SASKATOON – The USA is all that stands between Canada and its bid for a record-setting sixth straight gold medal. On John Carlson's third-period goal, the Americans beat Sweden 5-2 in Sunday's late World Junior semi-final to move on to the championship tilt.
Sweden – USA 2-5 (0-1, 2-1, 0-3)
Carlson made it 3-2 with 7:26 left when he powered a drive from the point that squeezed between Swedish goalie Jacob Markström's pads. The 19-year-old defenceman, who played three games with the Washington Capitals this season, pumped his fist exuberantly when he realized it was in.
Sweden, which won silver the last two years, will take on Switzerland for the bronze medal in Tuesday's early game.
Jerry D'Amigo added a pair of goals for the Americans, and Tyler Johnson and A.J. Jenks also scored. Anton Lander replied with two goals for Sweden.
"They scored too easily on us," said Swedish coach Pär Mårts. "I don't know who to blame but myself."
The Americans are pumped about getting a rematch with Canada, which came back to earn a wild 5-4 shootout victory over them at Credit Union Centre on New Year's Eve.
"That's going to be a fun game," said D'Amigo. "I've been looking forward to it. The championship game is going to be a battle. We'll play hard-nosed, try to get the puck deep, try to bury some early, and get on top."
It will be the third time the U.S. has faced Canada in the gold medal game. Canada won 2-0 in 1997 in Switzerland, and the Americans prevailed 4-3 in Finland in 2004 on Canadian netminder Marc-André Fleury's infamous own-goal. The latter marked the only gold the Americans have ever won at the World Juniors.
"They play a great game and have experienced and skilled guys," said the USA's Jason Zucker. "Nobody really expects us to win because Canada has won five times in a row, but we’re going out there to give our best and hopefully win the gold medal."
The win also means the Americans will end a medal drought dating back to 2007's bronze, which they gained versus Sweden.
In goal, the USA's Mike Lee outduelled Markström as the Americans outshot Sweden 34-29.
"I can’t find words to describe how disappointed I am," said Sweden's Magnus Pääjärvi-Svensson. "I thought we played as we should. We had the puck, but we didn’t execute well."
It took just 1:24 for the U.S. to grab the lead, with the Swedes looking tentative. The Americans forced a turnover on the forecheck and Tyler Johnson beat Markström stick side from the slot.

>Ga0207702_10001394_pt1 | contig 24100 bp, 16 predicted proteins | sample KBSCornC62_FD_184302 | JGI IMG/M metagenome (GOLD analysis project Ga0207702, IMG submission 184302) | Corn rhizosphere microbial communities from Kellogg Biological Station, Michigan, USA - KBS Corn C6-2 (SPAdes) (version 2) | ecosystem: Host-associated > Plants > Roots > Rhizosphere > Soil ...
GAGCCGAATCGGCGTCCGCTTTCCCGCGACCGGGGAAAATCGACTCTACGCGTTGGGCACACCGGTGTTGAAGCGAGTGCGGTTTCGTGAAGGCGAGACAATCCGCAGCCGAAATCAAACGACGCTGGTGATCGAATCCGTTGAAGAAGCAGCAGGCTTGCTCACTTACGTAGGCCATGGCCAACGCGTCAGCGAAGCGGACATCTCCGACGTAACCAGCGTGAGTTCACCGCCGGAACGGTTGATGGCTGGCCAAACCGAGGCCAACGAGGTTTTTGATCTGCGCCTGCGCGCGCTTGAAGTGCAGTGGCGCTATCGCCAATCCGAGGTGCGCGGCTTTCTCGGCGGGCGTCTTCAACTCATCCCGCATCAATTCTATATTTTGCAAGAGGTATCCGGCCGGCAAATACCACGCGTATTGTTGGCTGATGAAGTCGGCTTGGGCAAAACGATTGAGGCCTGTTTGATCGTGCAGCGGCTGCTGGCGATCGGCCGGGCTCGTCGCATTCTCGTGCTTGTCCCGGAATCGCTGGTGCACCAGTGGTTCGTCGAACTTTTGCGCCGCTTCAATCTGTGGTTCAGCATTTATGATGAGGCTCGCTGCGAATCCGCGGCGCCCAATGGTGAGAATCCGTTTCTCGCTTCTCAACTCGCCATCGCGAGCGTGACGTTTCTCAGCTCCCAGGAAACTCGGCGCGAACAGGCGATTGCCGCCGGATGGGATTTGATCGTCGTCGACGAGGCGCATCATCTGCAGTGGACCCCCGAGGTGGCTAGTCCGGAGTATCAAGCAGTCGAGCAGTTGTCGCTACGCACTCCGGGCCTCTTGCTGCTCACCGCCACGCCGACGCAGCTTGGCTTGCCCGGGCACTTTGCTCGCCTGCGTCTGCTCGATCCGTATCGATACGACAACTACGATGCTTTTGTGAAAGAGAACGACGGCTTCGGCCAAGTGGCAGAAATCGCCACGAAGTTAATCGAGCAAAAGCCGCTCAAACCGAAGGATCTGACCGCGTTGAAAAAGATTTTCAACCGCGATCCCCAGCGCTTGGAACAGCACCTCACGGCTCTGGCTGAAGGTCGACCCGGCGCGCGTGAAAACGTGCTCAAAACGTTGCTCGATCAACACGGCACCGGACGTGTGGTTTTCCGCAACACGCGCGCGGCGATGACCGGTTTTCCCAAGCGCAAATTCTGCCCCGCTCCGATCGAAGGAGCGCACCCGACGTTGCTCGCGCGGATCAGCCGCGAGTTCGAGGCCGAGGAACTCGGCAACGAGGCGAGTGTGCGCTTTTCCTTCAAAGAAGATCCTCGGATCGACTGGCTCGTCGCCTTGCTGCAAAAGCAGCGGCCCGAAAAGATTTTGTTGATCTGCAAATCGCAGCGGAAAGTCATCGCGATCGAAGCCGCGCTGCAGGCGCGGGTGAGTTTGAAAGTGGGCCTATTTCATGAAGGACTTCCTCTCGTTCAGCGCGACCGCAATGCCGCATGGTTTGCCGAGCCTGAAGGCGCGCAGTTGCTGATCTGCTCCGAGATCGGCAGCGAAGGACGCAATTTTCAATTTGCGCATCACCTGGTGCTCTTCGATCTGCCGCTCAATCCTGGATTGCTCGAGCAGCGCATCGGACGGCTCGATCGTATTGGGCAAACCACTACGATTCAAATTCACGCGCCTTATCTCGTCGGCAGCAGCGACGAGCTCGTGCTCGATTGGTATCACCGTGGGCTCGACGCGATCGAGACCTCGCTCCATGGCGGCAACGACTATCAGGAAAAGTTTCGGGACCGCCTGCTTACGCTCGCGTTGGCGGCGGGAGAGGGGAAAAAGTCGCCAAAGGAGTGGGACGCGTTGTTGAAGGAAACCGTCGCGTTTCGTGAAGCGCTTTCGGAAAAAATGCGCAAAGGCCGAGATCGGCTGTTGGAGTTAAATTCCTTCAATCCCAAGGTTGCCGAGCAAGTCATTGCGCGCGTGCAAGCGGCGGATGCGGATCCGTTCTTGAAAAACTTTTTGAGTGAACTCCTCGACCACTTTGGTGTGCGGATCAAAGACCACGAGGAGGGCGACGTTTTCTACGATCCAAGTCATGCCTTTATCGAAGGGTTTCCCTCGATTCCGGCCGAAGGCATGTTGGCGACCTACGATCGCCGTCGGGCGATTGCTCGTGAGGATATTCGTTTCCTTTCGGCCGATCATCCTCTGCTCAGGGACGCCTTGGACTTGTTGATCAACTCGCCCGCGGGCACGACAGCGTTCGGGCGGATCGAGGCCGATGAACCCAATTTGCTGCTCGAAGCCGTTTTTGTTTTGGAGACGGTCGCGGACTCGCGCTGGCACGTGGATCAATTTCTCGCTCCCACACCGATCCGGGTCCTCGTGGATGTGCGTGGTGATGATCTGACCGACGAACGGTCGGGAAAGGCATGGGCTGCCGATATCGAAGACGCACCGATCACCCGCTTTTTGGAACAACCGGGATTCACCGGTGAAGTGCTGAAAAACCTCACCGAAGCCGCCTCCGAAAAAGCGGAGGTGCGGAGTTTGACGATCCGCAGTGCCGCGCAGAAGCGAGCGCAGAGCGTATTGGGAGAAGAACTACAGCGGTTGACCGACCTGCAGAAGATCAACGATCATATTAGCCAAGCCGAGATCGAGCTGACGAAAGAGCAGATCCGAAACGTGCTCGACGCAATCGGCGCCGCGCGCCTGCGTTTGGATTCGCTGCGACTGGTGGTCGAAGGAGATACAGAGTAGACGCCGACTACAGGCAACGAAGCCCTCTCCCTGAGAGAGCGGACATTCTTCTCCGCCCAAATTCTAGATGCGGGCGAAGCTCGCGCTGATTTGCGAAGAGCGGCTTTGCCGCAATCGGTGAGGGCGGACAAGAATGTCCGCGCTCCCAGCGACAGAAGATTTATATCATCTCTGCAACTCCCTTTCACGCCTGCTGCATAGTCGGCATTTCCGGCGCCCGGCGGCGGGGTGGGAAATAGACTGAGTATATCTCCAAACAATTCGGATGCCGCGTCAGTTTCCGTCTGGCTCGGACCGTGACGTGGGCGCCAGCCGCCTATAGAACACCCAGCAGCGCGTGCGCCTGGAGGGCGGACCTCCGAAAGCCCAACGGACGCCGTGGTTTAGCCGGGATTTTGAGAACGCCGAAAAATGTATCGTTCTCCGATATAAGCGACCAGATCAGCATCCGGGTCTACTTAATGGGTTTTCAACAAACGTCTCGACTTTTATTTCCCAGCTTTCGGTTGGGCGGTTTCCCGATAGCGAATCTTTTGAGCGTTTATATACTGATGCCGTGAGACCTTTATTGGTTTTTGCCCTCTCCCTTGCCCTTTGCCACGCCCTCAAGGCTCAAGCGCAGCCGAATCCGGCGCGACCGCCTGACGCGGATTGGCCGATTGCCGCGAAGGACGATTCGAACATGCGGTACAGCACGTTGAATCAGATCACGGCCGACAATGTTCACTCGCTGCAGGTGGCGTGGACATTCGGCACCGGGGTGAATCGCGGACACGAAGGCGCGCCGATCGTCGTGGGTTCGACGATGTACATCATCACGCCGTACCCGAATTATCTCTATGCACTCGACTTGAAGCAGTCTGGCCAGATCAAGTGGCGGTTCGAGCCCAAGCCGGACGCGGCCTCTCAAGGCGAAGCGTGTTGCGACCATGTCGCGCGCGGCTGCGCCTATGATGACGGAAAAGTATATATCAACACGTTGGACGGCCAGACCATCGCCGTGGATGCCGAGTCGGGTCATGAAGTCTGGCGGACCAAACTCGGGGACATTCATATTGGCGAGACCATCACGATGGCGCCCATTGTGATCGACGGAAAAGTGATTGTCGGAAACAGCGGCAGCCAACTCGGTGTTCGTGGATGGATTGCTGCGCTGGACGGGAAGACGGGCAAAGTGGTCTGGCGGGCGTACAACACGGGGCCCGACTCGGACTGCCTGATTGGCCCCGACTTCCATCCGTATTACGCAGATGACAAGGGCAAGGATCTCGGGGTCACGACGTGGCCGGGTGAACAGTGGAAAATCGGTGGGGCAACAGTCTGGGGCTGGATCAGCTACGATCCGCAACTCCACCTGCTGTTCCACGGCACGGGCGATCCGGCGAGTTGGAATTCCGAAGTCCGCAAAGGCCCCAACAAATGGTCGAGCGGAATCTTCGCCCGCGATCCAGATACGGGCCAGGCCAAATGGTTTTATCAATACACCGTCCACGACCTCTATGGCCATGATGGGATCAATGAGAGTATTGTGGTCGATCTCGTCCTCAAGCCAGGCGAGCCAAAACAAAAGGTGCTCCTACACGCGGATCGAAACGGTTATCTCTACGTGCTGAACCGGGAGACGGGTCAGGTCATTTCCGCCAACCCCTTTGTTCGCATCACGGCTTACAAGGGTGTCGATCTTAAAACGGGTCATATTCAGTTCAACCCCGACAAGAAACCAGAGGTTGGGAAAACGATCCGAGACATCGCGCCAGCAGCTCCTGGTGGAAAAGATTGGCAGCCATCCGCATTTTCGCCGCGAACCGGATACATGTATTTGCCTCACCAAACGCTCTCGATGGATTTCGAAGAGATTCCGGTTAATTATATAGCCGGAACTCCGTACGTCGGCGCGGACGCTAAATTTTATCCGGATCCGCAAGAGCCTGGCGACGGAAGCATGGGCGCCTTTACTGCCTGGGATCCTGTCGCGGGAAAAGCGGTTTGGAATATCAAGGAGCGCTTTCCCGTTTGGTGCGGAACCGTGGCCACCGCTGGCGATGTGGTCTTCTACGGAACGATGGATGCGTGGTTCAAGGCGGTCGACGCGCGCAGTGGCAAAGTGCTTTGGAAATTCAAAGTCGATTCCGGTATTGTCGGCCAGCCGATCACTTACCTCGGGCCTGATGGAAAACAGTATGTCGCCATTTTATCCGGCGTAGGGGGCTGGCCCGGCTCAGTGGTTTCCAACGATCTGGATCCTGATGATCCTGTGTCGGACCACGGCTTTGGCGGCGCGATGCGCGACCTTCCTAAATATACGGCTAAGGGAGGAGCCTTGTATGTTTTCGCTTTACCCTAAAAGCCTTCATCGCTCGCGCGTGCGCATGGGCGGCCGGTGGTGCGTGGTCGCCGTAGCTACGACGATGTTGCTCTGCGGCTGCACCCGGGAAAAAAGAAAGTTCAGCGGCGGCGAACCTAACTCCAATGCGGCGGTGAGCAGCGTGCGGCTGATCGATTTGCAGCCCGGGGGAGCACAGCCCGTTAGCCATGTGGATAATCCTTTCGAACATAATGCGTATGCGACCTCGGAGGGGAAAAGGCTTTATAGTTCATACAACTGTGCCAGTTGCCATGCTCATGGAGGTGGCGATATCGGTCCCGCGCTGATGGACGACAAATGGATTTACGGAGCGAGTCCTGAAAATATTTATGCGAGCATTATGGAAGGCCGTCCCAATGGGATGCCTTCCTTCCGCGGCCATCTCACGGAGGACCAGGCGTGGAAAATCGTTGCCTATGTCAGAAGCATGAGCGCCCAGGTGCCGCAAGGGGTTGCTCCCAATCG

While the Americans generated a handful of quality opportunities during the rest of the period, the Swedes were mostly mired in perimeter play, putting little pressure on the U.S. net.
Early in the second period, the Swedes started to generate more offensive zone heat, but couldn't capitalize on their chances. That is, until Anton Lander picked up a rebound from Anton Rodin's shot and deposited it past a sprawling Lee at 4:17.
The Americans carried the play briefly as Tre Kronor took back-to-back minors. But at 12:17, the Swedes jumped into a 2-1 lead when the Lander-Rodin connection clicked again, Lander firing a rebound past Lee's right pad.
Tempers flared as the Swedes got more aggressive and tried to crash the front of the net, as well as protecting their own goalie from American incursions.
The Americans got the 2-2 equalizer with 4:54 left in the middle frame, as D'Amigo rocketed down left wing, cut in and faked a shot before whipping the puck past Markström.
Swedish captain Marcus Johansson was ejected from the game in the first minute of the third period for elbowing D'Amigo in the head in the neutral zone. Markström had to be sharp, making several nice pad saves, and stoning Chris Kreider in the slot. But the Americans didn't muster the urgency they needed to score during the five-minute power play.
Toward the midway mark of the third, the teams began trading chances at both ends.
When trailing 3-2, the Swedes pressed furiously during a delay-of-game penalty to Ryan Bourque, coming close when Tim Erixon's center point shot deflected off the post. But they committed a fatal error. David Rundblad got stripped of the puck at the offensive blue line by American captain Derek Stepan, who burst down the wing and fed a lovely pass across to D'Amigo, who made no mistake for the shorthanded tally on Markström's stick side with 4:28 left.
"The plays just came to me today," said D'Amigo. "Luckily, my teammates fed me the puck, and I found a way to put it in the back of the net."
A.J. Jenks sealed the victory, scoring an empty-netter with 54 seconds to play.
"We went to the third period tied 2-2, and we made some mistakes," said Lander. "They won by taking advantage of our mistakes. Not a good game for us."
Sweden's lone World Junior gold medal came in 1981, and that drought continues.
The last time Sweden beat the United States at this tournament, Bill Clinton was still in the White House and the upcoming Olympics were slated for Atlanta. It was a 3-0 decision on January 1, 1996. Since then, the Americans have posted seven regulation wins, two overtime wins, and a tie.
The only previous World Junior medal the Americans have gained on Canadian ice was a bronze in 1986 (Hamilton). They'll be in tough versus the five-time defending champs: this American team averages just 18.5 years in age, with seven 18-year-olds and two 17-year-olds.
"I can't really tell that we're a young group of guys," said Stepan. "I feel like we've matured so much since the start of this tournament, even."
Brian Burke, the GM of the 2010 U.S. Olympic team and the Toronto Maple Leafs, received a chorus of boos from the partisan crowd of 12,137 when he appeared on the Jumbotron, as he was present to support Canada's archrival.